- Cairncross chapter 5 and 6
Wednesday January 31
9:00 - 11:30
Finn Øiens auditorium
BI main campus, Sandvika
Clayton M. Christensen
The effect of disruptive growth on the vibrancy of companies and economies
- Show up.
Wednesday February 7
13:00 - 16:00
Erlend Bruvik, Stocknet
B2B, B2C, P2P, D2D etc. Read and be prepared to discuss:
- Visit stocknet.com and study their service and business model
- Morgan Stanley Dean Witter's report on B2B business (read the first 2 parts, look over the rest). (Incidentally, this web site is a great source of good information on various things electronic and strategic.)
- Case no. 4 (Verticalnet) in Afuah & Tucci
- what are the differences between B2C and B2B?
- why would a company want to join an electronic marketplace
- why would it want to stay?
- what is the value of Verticalnet?
- how should Mark Walsh grow and develop the business?
Friday February 16th
9:00 - 12:00
Getting it done - managing the business and technical development of an electronic business
Guest speaker: Mikkel Nielsen, Accenture: "The strategic development of an e-commerce project"
Read and be prepared to discuss (will change):
- Chapter 9 (The General Manager and the Internet) in Afuah & Tucci
- Shapiro & Varian: Chapters 5 and 6.
- CIO Webmaster article on "Web wars" -- the conflict between Web developers and the traditional IT organization
- Amor, Chapter 9, "Comparing Web Technologies."
- Kalakota, Chapter 12, "Translating e-Business Strategy into Action."
Tuesday February 20th
9:00 - 12:00
(May be moved to the 21st or 22nd, will know shortly)
Final class: Presentation of student work Be prepared to present your work 10
Tuesday March 22nd
9:00 - 12:00
E-management, globalization and our technological future Read and be prepared to discuss:
- Cairncross, F. (2000). “Inside the Machine: A Survey of E-Management.” The Economist (November 8).
- Chapter 3 and 4 from Friedman, T. L. (1999). The Lexus and the Olive Tree. New York, Farrar, Strauss Giroux.
- Chapter 8 from Afuah and Tucci
- The following chapters (will be distributed) from Ray Kurzveil's The Age of Spiritual Computers:
- what happens to companies in small countries with increased global competition?
- what are the main effects of Internet on management of organizations?
- how does Cairncross and Friedman's observations fit with your own experience?
what business opportunities do you see in a globalized setting?
- What is Kurzveil's main argument about the evolution of computers and communication?
- Do you agree? Why or why not?
- Would you like to have a computer that is smarter than you? How would you manage it?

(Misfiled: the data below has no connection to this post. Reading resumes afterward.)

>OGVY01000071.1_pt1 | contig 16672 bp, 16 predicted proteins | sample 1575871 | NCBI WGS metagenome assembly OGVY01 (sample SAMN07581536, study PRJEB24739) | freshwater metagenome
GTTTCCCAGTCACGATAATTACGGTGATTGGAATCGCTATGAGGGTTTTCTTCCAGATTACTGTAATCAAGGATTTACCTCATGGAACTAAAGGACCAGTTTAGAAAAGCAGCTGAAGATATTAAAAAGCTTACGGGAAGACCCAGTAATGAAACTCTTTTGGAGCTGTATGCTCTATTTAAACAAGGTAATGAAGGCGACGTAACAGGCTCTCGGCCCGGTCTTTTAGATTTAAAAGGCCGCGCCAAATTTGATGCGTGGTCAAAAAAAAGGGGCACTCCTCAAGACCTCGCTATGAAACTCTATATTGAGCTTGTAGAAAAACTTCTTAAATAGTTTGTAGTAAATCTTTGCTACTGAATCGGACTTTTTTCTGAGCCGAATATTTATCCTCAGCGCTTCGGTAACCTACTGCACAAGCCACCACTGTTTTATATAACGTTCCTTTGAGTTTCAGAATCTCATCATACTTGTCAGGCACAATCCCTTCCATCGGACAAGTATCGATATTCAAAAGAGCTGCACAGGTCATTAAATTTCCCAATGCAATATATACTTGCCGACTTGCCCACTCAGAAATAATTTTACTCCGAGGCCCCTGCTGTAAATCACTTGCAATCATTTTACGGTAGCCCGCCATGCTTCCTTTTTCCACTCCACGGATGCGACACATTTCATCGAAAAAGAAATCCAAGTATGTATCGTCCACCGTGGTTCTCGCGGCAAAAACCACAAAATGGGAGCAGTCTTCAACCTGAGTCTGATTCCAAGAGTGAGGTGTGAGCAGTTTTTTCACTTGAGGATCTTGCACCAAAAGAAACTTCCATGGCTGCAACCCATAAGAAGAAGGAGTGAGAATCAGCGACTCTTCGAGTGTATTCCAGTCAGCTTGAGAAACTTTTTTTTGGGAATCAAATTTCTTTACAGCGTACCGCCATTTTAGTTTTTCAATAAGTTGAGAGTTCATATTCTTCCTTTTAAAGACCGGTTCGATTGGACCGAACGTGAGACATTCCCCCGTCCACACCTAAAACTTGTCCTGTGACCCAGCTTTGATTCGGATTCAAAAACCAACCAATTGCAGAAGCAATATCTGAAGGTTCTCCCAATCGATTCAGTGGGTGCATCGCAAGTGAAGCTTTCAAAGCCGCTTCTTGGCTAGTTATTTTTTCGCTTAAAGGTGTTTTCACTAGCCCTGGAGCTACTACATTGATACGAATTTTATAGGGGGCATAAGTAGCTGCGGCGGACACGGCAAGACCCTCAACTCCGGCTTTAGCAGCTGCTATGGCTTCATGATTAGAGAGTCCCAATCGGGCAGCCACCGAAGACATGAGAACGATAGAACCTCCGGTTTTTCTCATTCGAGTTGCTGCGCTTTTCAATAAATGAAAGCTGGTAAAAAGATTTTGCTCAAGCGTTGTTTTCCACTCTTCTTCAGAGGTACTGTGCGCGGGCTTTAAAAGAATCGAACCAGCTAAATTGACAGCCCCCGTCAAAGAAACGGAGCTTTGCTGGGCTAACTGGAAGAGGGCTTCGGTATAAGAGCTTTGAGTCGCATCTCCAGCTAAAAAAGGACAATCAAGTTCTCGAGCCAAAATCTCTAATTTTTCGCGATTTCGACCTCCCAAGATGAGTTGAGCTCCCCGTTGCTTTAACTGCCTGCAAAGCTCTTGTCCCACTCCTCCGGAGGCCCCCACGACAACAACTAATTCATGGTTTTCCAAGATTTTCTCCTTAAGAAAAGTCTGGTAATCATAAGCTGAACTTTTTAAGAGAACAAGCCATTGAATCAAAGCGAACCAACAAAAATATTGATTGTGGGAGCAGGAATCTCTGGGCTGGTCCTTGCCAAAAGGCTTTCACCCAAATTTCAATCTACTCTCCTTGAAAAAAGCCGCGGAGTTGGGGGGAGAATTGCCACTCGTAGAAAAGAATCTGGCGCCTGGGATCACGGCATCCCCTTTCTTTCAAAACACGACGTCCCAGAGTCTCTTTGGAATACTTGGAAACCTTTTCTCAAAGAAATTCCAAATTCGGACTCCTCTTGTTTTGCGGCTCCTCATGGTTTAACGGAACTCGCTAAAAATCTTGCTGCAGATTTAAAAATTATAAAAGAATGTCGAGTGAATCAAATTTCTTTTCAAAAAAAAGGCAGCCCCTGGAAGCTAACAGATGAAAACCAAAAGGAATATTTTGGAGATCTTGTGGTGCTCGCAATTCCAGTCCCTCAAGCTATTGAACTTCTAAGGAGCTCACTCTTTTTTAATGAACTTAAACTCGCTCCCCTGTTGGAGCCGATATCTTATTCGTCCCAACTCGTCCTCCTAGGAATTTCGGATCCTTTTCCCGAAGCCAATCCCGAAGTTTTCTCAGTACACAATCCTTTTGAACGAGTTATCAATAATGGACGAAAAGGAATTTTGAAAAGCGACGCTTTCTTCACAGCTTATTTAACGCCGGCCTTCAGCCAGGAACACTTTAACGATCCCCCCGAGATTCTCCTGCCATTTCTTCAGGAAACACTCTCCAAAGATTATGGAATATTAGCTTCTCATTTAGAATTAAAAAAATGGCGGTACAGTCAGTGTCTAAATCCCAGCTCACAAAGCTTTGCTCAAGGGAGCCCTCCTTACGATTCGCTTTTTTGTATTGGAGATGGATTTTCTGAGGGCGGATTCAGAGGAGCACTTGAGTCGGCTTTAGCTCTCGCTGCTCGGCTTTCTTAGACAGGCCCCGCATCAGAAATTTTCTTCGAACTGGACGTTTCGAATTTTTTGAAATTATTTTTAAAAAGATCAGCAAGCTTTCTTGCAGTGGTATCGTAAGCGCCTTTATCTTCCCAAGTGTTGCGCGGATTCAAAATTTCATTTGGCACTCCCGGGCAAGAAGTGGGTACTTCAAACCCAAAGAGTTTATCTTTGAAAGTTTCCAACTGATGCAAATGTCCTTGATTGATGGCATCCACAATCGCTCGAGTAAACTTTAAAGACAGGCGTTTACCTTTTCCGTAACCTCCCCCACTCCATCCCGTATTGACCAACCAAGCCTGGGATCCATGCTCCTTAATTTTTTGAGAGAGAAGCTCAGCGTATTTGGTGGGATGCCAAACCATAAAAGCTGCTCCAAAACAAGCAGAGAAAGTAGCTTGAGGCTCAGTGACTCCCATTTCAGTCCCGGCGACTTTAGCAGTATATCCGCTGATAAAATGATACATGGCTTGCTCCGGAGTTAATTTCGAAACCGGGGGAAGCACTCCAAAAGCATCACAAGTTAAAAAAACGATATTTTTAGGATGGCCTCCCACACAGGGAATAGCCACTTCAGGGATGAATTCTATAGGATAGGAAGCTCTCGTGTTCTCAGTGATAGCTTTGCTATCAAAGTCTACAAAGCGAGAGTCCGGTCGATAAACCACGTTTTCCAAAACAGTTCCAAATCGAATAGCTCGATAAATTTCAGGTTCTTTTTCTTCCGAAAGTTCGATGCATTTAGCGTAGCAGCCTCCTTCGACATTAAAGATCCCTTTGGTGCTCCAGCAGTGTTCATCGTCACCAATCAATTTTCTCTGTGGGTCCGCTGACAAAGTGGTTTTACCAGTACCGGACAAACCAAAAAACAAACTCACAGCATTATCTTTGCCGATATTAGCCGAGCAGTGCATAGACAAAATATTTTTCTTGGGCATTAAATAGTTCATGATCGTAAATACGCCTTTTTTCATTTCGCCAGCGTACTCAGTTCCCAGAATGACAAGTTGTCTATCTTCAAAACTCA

These books are required reading:Afuah, A. and C. L. Tucci (2000). Internet Business Models and Strategies: Text and Cases. Burr Ridge, IL, McGraw-Hill Irwin.Almost required reading
This new textbook, based largely on the value configurations framework created by Stabell and Fjeldstad, mixes theoretical summary and a good collection of cases of companies facing strategic choices in a digital world.
Shapiro, Carl & Hal R. Varian (1999) Information Rules : A Strategic Guide to the Network Economy, McGraw-Hill/Harvard Business School Press
(For more information, check out the dedicated Web site at http://www.inforules.com/.) In the words of The Economist: "These two Berkeley professors bring a discipline to their analysis that is usually quite absent from the overheated burblings of the cyberprophets... [This book is about] rigorous and practical strategies, based on solid foundations, for surviving and prospering in the network economy. [...] what is so likeable about this book--its fairmindedness and its wise pragmatism."
This book is required reading unless you are very familiar with Web and computer technology and tools:Amor, Daniel (1999): The E-business (R)evolution, Prentice-HallRecommended reading
The "technology book" though there is little reason to feel intimidated even for confirmed non-techies. Very complete book on all aspects of life online, practically oriented and surprisingly up-to-date. And, for an added bonus, written by a European....
These books, and a subscription (online, of course) to Industry Standard, Wired, Fast Company or the Red Herring (for the more financially inclined) is excellent background material (and interesting reading, whether you are doing this for grades or not).